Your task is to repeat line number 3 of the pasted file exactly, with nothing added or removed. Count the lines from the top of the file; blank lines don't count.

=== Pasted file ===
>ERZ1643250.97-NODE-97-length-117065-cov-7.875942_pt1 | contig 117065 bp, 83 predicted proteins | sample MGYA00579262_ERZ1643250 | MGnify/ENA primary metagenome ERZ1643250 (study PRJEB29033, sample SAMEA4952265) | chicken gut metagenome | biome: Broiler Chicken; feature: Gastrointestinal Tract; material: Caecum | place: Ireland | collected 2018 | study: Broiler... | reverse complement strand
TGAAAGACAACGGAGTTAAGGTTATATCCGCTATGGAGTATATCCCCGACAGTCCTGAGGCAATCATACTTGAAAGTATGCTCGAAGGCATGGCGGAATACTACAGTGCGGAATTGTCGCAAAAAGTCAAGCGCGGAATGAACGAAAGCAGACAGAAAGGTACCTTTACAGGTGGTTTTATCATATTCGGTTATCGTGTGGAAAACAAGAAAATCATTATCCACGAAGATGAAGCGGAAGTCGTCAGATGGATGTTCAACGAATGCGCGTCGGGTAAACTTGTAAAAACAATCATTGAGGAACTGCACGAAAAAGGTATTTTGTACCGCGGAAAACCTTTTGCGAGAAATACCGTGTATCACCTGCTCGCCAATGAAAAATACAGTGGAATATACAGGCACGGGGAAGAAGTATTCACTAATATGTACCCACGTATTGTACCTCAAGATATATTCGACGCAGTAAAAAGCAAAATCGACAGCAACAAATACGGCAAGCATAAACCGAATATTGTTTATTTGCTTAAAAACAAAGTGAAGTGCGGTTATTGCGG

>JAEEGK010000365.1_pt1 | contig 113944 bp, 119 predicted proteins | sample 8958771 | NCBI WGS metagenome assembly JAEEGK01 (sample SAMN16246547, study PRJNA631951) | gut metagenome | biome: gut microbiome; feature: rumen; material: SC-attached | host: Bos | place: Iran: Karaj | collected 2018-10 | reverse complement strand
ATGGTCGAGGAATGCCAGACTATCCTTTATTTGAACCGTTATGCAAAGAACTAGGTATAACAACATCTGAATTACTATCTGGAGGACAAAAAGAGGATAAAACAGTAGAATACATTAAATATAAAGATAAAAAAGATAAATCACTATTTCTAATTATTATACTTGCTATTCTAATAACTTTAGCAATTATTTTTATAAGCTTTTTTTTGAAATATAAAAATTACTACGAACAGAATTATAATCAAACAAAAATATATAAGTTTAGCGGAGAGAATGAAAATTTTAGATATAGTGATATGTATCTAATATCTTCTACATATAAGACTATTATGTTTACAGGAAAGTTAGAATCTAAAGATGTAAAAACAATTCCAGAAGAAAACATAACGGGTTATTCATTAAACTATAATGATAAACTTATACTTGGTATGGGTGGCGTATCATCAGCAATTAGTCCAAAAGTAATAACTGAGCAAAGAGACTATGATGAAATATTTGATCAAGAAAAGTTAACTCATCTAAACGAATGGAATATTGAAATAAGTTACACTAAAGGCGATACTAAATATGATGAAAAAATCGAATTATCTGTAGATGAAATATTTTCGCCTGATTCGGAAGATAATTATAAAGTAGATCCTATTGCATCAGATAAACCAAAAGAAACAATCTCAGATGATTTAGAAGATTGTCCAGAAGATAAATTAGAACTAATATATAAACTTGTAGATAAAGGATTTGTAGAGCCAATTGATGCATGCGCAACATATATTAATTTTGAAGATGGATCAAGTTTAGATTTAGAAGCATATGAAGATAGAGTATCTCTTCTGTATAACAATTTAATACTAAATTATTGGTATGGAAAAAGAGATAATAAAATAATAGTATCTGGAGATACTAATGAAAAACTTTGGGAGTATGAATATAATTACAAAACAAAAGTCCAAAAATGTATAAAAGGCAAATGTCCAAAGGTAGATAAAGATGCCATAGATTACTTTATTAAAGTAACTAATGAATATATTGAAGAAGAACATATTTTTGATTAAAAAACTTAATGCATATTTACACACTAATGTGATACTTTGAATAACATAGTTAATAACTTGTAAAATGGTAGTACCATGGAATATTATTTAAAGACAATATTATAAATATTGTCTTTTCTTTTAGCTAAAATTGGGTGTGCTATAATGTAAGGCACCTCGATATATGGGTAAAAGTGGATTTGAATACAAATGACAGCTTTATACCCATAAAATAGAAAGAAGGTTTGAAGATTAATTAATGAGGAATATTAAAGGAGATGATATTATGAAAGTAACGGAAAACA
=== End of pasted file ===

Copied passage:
>JAEEGK010000365.1_pt1 | contig 113944 bp, 119 predicted proteins | sample 8958771 | NCBI WGS metagenome assembly JAEEGK01 (sample SAMN16246547, study PRJNA631951) | gut metagenome | biome: gut microbiome; feature: rumen; material: SC-attached | host: Bos | place: Iran: Karaj | collected 2018-10 | reverse complement strand